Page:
The Dutch national electronic patient record project is progressing slowly, but steadily. Sixty five doctors have been connected to the infrastructure so far. By the end of the year, this number will increase to 200.
“We are confident that we can stick to our goal and have all 8,000 GPs using the national electronic patient record by the end of 2009,” said Reina Kloosterman, head of health and social issues at the Dutch embassy in Berlin. She gave an update on the project at a regional eHealth event organised by the industry association IHK in Berlin.
Kloosterman said two factors were critical for the success of the project. First of all, doctors would have to be connected to the infrastructure efficiently and without putting too much financial burden on them. And second, the public would need to be informed about the EPR and privacy issues would need to be addressed.
The EPR in the Netherlands will be a virtual EPR. The medical data will remain physically where it originates: it is not stored on a central server. This means that the IT systems of the doctors involved have to be brought online in a way that makes EPR-relevant data accessible 24/7.
“We acknowledge that updating the software solutions of the GPs to fulfil this requirement is not for free,” said Kloosterman when talking to E-Health Europe. This is why a total of 45m Euros will be paid to roughly 10,000 Dutch GPs and pharmacists for the necessary updates and the installation of the interconnectivity services.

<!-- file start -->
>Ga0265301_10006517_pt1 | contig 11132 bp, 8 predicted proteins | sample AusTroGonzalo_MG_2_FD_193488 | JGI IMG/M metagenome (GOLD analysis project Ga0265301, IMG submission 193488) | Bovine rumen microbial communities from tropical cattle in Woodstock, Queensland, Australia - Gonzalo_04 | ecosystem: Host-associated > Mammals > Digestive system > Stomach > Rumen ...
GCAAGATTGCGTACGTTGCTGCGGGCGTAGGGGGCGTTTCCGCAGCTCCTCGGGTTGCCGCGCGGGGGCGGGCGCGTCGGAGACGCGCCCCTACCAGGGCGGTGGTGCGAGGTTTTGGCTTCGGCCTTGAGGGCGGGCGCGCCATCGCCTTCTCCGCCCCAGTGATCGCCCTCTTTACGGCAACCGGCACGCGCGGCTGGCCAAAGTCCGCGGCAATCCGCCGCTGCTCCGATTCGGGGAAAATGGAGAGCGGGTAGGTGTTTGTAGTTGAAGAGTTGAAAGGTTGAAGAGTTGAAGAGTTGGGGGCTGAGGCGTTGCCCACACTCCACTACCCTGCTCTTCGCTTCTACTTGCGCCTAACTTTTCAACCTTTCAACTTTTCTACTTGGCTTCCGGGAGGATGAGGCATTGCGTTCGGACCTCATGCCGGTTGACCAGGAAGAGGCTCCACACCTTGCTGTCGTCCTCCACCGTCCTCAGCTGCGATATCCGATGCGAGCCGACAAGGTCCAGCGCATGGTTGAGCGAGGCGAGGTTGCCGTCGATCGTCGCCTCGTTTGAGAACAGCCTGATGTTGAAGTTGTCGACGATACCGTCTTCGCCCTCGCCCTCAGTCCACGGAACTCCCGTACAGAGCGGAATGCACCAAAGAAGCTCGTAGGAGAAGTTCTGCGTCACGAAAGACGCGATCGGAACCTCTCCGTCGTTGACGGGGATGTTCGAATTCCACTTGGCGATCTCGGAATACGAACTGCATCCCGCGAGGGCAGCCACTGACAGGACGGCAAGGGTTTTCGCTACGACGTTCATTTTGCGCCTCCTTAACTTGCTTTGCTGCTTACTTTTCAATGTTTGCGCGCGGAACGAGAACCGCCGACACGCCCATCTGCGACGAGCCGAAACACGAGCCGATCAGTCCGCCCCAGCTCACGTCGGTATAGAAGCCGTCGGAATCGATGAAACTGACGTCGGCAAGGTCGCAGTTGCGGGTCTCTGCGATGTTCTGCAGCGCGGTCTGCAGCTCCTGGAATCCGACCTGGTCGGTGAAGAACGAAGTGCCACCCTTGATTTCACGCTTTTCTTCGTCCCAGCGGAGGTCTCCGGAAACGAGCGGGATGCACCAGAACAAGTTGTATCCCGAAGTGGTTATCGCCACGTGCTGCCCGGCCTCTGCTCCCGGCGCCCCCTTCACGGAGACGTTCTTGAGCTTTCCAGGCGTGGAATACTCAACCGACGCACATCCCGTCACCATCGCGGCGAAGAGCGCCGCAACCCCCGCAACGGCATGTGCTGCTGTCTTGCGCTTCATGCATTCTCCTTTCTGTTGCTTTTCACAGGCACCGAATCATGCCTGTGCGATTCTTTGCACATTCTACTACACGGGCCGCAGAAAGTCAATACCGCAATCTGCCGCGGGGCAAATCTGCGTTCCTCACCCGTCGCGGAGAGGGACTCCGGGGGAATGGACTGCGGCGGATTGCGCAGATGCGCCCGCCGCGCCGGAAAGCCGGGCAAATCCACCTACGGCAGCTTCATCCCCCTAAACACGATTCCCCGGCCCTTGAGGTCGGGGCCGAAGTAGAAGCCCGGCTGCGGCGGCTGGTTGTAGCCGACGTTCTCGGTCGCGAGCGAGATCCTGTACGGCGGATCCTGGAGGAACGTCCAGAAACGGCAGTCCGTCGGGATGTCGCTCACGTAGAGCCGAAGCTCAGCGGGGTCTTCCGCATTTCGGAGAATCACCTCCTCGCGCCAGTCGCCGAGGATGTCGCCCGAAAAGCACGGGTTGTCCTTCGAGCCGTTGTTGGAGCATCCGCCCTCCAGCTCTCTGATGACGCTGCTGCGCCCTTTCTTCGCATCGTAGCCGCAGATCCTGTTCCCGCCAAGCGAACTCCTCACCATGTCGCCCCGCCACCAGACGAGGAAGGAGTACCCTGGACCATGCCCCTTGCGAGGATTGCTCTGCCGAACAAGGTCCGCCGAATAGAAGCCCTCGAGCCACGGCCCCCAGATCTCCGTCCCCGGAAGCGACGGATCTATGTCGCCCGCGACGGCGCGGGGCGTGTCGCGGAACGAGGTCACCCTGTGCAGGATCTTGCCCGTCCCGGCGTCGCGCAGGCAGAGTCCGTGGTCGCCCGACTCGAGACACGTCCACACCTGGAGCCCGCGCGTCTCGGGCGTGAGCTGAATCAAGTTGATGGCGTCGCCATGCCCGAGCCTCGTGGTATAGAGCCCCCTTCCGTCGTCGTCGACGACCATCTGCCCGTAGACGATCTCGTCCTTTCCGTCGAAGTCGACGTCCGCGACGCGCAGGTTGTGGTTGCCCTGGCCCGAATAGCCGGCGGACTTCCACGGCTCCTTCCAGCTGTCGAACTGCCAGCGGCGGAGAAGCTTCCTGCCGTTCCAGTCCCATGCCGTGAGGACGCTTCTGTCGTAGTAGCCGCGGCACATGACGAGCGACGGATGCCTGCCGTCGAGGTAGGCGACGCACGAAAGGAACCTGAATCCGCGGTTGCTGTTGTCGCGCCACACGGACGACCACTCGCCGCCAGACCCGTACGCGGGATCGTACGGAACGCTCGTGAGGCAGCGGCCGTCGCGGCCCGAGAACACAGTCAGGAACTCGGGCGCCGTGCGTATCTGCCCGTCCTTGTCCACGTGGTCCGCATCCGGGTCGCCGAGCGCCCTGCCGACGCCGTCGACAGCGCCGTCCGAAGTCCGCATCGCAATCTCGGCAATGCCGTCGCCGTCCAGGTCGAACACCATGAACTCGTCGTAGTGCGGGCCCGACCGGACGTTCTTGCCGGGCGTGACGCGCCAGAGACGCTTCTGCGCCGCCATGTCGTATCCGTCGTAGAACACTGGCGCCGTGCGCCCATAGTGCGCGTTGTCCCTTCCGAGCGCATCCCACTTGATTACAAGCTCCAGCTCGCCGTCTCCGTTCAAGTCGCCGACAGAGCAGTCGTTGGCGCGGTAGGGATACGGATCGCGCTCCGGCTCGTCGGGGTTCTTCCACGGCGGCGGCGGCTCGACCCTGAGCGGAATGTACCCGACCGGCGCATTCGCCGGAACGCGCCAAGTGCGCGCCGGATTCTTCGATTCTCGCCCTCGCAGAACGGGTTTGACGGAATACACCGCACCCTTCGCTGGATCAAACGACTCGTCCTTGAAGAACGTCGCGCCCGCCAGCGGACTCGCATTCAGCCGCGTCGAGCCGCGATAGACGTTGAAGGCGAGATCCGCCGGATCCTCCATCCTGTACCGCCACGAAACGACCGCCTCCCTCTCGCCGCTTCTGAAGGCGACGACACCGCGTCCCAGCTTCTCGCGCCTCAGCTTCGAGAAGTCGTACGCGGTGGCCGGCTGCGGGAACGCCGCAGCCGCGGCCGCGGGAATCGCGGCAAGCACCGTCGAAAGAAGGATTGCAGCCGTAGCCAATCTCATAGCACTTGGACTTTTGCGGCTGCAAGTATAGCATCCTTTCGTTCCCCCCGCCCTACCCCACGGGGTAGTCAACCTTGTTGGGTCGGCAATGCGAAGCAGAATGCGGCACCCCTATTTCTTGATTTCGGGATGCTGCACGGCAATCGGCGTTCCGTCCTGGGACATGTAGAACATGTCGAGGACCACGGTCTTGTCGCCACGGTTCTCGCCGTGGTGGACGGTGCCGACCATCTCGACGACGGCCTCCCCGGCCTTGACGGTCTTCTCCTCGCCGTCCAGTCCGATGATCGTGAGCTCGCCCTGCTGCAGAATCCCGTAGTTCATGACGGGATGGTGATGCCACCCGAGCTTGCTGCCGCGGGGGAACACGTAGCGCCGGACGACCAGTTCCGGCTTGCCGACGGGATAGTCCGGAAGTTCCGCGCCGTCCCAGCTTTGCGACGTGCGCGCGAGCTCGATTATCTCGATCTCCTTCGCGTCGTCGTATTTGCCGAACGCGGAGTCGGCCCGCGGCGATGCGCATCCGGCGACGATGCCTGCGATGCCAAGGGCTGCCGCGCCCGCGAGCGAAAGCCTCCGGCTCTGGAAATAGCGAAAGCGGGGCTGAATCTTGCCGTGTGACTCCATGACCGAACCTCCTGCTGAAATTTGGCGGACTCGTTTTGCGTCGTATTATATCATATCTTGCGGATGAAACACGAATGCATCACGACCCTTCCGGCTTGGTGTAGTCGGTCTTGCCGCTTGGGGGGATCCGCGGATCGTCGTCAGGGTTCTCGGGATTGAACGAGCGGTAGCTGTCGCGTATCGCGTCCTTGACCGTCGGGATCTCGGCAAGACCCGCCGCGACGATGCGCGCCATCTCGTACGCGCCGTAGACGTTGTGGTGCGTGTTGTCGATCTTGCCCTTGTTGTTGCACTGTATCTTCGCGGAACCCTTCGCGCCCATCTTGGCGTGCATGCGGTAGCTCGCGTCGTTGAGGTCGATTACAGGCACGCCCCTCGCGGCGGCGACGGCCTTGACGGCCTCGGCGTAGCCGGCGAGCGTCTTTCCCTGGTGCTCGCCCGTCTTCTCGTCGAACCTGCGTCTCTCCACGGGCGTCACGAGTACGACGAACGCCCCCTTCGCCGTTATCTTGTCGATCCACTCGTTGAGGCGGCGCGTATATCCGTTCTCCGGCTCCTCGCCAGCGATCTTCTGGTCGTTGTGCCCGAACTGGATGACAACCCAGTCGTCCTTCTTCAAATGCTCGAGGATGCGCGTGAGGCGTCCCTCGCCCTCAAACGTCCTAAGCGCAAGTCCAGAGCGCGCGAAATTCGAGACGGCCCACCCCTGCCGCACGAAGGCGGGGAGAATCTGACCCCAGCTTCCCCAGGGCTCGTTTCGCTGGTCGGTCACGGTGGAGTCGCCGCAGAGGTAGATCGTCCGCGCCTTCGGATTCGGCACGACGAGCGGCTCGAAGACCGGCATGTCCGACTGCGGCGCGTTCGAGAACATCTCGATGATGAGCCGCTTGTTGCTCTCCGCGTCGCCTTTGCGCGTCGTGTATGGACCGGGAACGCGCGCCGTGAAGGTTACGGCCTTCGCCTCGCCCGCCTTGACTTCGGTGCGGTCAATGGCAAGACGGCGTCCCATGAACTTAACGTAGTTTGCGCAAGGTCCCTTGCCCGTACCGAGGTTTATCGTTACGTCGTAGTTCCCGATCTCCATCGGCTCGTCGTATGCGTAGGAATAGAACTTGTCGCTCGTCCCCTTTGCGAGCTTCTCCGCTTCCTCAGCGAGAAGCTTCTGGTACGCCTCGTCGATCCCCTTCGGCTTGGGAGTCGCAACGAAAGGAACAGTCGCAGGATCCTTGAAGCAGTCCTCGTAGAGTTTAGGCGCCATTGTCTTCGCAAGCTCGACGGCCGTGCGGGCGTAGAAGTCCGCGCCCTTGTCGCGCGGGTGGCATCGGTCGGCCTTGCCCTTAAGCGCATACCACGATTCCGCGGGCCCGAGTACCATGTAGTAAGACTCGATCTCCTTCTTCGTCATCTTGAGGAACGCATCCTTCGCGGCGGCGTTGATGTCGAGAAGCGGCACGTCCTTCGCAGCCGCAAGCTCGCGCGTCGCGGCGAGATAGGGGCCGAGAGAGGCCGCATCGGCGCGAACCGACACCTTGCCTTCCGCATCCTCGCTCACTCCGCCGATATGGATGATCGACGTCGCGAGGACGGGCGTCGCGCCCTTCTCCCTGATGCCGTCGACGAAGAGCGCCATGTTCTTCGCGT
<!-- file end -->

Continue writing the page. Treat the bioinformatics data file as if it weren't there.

In addition, another 45m Euros will be needed to set up the first two modules of the Dutch national EPR; an electronic medication record and a record that is called “deputy GP record.” The latter will allow access to patient data for GPs on duty during holiday time, for example.
Doctors who want to access EPR-data have to authenticate themselves using an electronic health professional card. Every access will be logged, so that patients will be able to reconstruct which doctors have accessed their data and when. Patients do not need a smartcard or even a PIN; they are identified via a citizen service number.
This means that – like in Denmark, for example – any doctor can, in principle, access patient data. But they will only be allowed to do so if the patient has consented or in a medical emergency. “There will also be a supervisory agency for privacy issues. Citizens can contact this agency in case of a possible violation of privacy rules,” Kloosterman said.
Working with the Dutch EPR will be mandatory for all doctors and pharmacists, but voluntary for citizens. If a citizen decides not to use the national EPR, he can actively opt out. If he doesn’t do so, consent is assumed.
“Everybody will be informed about this procedure in due course. There will be a letter to all citizens,” said Kloosterman.